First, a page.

But He also knew exactly what the pharisees were thinking about Him. So He would send them a clear message through so many of his parables about their self righteousness and contempt for others. And it sure pricked their consciences. This parable explains their spiritual condition perfectly.

And He also told this parable to some people who trusted in themselves that they were righteous and viewed others with contempt:

“Two men went up into the temple to pray, one a Pharisee and the other a tax collectorThe Pharisee stood and was praying this to himself: ‘God, I thank You that I am not like other people: swindlers, unjust, adulterers, or even like this tax collector. I fast twice a week; I pay tithes of all that I get.’

But the tax collector, standing some distance away, was even unwilling to lift up his eyes to heaven, but was beating his breast, saying, ‘God, be merciful to me, the sinner!’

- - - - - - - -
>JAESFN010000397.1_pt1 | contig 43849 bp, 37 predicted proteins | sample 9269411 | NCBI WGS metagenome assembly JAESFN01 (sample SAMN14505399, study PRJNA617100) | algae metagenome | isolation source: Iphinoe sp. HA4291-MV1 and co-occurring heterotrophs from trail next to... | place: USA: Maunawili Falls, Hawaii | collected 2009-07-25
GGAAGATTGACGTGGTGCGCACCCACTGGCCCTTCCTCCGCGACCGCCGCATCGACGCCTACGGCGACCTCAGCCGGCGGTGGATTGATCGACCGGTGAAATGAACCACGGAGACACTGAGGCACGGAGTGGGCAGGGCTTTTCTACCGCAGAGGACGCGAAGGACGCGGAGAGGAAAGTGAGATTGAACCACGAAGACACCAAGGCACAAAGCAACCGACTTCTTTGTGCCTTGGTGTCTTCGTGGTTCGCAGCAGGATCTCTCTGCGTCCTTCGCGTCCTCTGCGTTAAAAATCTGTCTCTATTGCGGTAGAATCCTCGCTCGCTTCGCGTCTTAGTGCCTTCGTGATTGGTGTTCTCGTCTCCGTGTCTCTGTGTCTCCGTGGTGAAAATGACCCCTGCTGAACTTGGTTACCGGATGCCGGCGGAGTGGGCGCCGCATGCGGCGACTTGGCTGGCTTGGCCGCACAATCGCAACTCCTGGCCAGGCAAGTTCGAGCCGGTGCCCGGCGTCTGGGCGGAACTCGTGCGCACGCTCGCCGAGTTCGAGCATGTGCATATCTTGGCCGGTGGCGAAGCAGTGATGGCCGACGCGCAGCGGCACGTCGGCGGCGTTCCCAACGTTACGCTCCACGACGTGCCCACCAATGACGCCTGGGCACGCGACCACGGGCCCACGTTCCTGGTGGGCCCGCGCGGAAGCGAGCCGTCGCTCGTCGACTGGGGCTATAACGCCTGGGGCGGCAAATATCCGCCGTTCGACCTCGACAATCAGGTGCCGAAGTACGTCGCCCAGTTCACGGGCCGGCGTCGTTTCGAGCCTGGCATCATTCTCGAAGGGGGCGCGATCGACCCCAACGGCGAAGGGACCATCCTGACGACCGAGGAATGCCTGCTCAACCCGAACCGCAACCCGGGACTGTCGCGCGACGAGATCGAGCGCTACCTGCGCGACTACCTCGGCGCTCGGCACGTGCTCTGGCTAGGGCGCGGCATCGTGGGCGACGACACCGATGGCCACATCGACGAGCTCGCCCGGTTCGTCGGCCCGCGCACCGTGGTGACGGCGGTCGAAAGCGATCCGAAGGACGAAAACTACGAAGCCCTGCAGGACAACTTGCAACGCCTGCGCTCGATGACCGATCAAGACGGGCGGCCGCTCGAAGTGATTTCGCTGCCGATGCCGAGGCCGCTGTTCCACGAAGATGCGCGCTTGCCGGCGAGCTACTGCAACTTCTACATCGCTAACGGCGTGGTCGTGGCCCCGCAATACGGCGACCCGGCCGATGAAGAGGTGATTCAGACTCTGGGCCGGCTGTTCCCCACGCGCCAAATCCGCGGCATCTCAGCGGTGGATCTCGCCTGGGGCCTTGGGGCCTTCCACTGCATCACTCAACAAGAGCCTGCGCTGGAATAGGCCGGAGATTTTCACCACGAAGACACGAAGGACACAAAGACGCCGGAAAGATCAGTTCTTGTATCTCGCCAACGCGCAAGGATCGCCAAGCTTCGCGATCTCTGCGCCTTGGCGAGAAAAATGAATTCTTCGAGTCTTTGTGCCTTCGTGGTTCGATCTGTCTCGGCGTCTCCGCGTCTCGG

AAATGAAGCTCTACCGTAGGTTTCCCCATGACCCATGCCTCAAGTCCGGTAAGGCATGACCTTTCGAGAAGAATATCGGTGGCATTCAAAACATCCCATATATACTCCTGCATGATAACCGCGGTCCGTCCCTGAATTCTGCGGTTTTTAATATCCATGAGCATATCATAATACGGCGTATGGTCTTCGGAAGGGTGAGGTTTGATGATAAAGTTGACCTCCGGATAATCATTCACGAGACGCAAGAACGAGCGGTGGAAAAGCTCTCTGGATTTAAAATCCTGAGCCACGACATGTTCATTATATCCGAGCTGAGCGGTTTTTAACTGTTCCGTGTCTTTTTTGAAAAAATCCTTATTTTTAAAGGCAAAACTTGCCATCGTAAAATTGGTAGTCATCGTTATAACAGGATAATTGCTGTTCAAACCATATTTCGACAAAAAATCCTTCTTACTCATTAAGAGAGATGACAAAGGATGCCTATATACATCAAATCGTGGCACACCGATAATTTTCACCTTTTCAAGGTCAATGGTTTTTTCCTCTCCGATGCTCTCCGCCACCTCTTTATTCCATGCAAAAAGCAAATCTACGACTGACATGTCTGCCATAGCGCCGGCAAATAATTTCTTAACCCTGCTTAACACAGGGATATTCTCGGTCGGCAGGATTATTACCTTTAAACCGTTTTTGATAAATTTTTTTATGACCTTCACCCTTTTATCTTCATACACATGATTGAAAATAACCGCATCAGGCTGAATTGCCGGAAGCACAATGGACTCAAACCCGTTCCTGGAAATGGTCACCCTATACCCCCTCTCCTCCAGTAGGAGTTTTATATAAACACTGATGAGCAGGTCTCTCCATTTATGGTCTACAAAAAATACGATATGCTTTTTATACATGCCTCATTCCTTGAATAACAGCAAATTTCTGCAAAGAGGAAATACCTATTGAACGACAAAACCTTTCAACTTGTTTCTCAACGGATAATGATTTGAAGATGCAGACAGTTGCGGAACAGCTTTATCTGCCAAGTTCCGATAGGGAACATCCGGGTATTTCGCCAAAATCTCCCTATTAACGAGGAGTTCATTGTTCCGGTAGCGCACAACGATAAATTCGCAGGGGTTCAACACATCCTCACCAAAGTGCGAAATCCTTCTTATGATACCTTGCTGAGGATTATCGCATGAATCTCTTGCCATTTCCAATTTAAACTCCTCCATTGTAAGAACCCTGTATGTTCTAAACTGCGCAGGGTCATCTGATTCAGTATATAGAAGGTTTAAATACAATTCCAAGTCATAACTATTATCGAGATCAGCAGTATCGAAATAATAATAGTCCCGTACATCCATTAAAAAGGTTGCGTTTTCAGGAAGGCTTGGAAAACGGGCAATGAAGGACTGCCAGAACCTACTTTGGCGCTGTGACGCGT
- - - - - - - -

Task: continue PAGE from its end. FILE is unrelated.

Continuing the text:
I tell you, this man went to his house justified rather than the other; for everyone who exalts himself will be humbled, but he who humbles himself will be exalted.” Luke 18: 9-14


Now that we have the bible context to work from let’s move on…

We all know the 3rd parable so well though the focus always seems to be on the prodigal son. But when we do that we miss an even bigger picture!

The Younger Brother

Here we have the younger son, who left his fathers house and went off into the gentile world. He spent all his money and lost everything – even his own self dignity. To the original audience listening to this parable this son was in fact ‘dead’ in the sense that he was outside of the covenant relationship with his father. Yeshua referred to sinners, publicans and tax collectors as being represented by this younger brother.